Is performance in task-cuing experiments mediated by task set selection or associative compound retrieval?
McLaren, Ian P.L.
Journal of Experimental Psychology: Learning, Memory and Cognition
American Psychological Association
Task-cuing experiments are usually intended to explore control of task set. But when small stimulus sets are used, they plausibly afford learning of the response associated with a combination of cue and stimulus, without reference to tasks. In 3 experiments we presented the typical trials of a task-cuing experiment: a cue (colored shape) followed, after a short or long interval, by a digit to which 1 of 2 responses was required. In a tasks condition, participants were (as usual) directed to interpret the cue as an instruction to perform either an odd/even or a high/low classification task. In a cue + stimulus → response (CSR) condition, to induce learning of mappings between cue-stimulus compound and response, participants were, in Experiment 1, given standard task instructions and additionally encouraged to learn the CSR mappings; in Experiment 2, informed of all the CSR mappings and asked to learn them, without standard task instructions; in Experiment 3, required to learn the mappings by trial and error. The effects of a task switch, response congruence, preparation, and transfer to a new set of stimuli differed substantially between the conditions in ways indicative of classification according to task rules in the tasks condition, and retrieval of responses specific to stimulus-cue combinations in the CSR conditions. Qualitative features of the latter could be captured by an associative learning network. Hence associatively based compound retrieval can serve as the basis for performance with a small stimulus set. But when organization by tasks is apparent, control via task set selection is the natural and efficient strategy.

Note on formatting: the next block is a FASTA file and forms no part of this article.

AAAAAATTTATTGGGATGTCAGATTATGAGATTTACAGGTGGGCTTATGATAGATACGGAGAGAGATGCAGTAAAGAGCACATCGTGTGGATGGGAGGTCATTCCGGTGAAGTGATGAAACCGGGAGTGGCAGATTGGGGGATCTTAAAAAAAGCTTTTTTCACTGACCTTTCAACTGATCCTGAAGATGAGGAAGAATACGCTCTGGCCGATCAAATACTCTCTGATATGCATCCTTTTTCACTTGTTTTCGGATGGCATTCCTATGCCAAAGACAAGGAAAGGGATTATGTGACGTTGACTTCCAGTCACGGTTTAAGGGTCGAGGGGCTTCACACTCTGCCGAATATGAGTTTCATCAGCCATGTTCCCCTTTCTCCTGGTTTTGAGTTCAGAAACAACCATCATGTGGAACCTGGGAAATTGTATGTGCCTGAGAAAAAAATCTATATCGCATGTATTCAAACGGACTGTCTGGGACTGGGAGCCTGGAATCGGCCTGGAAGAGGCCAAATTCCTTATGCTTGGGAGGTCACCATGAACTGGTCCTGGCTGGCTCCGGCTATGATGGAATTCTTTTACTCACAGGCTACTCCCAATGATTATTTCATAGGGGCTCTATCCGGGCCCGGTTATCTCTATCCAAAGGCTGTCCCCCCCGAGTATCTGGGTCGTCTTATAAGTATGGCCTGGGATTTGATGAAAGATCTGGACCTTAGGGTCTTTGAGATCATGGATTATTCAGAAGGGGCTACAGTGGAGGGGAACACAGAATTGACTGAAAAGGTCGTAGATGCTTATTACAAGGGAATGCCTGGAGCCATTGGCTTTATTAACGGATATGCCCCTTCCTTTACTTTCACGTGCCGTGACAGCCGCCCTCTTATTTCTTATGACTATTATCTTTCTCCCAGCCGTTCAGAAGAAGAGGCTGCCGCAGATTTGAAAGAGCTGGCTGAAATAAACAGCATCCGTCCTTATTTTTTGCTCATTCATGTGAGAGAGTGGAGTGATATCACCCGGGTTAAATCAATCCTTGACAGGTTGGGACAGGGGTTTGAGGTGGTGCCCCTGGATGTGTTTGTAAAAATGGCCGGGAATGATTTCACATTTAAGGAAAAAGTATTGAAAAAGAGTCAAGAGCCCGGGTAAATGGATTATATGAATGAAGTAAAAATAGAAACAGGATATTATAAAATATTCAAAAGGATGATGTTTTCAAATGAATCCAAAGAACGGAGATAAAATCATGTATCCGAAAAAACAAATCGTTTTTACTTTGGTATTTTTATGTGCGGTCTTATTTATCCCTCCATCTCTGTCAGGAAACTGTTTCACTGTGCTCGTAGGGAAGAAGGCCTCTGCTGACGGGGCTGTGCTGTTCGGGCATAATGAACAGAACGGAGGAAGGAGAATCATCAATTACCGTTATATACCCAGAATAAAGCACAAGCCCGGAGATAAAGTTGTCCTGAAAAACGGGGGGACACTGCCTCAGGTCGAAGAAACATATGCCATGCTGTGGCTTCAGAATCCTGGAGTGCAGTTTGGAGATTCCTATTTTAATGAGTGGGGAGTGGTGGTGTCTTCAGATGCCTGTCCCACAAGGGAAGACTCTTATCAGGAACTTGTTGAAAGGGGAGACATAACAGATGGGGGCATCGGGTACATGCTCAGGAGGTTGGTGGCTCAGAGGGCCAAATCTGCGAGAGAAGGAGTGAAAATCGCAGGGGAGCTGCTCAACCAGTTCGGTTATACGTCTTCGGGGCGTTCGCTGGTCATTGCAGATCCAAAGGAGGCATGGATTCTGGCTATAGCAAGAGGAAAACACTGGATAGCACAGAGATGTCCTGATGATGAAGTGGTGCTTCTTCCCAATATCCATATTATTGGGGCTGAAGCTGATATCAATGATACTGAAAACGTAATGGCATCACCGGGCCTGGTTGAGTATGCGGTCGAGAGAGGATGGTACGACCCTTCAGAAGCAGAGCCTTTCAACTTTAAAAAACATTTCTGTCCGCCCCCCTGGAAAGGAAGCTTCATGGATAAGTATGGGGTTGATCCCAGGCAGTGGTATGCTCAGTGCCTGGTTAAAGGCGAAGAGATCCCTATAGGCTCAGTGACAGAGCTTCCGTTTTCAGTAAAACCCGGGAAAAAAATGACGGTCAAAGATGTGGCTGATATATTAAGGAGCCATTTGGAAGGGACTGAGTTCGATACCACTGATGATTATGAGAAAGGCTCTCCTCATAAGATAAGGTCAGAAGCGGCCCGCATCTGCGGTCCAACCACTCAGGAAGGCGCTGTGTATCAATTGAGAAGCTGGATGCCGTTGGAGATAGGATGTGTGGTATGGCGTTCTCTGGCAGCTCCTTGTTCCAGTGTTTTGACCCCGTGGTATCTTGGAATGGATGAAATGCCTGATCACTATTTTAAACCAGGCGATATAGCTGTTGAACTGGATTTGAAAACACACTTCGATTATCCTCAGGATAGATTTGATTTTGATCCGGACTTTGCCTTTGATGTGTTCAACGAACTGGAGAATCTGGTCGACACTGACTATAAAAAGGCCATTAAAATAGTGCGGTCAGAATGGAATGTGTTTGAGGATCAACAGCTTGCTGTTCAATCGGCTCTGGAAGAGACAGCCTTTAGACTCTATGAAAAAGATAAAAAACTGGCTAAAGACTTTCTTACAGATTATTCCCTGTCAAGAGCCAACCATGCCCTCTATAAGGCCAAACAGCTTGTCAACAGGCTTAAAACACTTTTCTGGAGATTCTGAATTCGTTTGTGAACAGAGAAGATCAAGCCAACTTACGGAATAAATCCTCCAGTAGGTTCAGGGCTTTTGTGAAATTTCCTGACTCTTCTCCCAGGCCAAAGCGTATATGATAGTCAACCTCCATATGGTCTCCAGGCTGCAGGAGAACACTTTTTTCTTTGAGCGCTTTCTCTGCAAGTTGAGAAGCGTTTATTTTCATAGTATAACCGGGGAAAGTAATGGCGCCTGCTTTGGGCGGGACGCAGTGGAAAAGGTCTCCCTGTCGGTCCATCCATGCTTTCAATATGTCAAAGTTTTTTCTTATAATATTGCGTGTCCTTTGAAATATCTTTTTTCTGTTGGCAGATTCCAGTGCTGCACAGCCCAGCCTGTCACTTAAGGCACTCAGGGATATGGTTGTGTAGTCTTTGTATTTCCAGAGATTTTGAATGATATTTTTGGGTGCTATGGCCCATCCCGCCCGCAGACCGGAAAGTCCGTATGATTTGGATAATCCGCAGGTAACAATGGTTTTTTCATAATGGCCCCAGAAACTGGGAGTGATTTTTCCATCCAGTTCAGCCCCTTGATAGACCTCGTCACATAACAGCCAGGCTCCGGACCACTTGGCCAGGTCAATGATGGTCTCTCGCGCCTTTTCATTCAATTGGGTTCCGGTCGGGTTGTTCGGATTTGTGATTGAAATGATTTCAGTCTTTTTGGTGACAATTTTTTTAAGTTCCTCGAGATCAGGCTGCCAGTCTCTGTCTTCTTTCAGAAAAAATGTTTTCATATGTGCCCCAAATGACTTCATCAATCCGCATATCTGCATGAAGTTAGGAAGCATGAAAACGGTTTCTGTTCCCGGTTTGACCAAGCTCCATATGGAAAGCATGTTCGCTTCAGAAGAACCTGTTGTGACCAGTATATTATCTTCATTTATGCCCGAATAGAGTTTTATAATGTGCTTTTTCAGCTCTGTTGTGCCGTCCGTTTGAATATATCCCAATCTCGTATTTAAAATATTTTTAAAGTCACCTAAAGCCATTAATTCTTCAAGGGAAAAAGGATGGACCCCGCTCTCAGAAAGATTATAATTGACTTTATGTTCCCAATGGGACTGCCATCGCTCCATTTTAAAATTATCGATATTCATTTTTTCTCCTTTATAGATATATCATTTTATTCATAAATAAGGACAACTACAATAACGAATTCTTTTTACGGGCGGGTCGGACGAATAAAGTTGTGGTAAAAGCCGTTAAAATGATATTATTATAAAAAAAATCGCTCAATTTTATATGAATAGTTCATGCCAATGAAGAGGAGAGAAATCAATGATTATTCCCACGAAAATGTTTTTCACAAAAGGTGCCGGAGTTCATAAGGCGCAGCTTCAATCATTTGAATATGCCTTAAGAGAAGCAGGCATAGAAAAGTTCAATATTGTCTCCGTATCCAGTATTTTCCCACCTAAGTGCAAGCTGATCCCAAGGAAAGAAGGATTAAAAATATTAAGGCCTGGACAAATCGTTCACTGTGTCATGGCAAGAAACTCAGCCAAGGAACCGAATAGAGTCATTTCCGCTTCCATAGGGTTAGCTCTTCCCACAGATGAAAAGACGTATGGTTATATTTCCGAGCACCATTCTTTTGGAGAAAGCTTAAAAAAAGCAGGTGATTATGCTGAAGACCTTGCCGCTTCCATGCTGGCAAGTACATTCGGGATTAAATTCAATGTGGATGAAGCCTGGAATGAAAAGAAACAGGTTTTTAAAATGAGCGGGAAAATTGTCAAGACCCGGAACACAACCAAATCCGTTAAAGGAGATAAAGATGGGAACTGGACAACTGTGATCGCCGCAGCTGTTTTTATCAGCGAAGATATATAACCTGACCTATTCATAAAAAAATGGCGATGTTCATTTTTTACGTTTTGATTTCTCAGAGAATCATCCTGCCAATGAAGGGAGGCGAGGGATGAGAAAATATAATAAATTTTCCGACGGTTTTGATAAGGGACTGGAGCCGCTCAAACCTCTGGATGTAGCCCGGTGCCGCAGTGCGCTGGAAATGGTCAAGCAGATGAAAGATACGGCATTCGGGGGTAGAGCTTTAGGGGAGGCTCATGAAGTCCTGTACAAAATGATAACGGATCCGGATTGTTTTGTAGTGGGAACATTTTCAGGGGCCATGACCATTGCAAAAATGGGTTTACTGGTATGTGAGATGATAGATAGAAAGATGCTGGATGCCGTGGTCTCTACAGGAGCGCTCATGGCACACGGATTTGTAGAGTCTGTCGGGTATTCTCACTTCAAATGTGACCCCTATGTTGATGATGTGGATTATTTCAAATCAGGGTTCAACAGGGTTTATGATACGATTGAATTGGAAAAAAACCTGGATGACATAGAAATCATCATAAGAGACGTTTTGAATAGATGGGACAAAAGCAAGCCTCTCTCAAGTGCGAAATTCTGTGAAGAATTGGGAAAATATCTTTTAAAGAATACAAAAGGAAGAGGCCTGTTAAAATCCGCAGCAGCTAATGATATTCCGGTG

This article may not exactly replicate the final version published in the APA journal. It is not the copy of record. The definitive version was published as: Forrest, C.L.D., Monsell, S., and McLaren I.P.L. (2014). Is performance in task-cuing experiments mediated by task-set selection or associative compound retrieval? Journal of Experimental Psychology: Learning, Memory and Cognition, 40, 1002-1024. http://dx.doi.org/10.1037/a0035981
© 2014 American Psychological Association
Vol. 40, pp. 1002 - 1024
Place of publication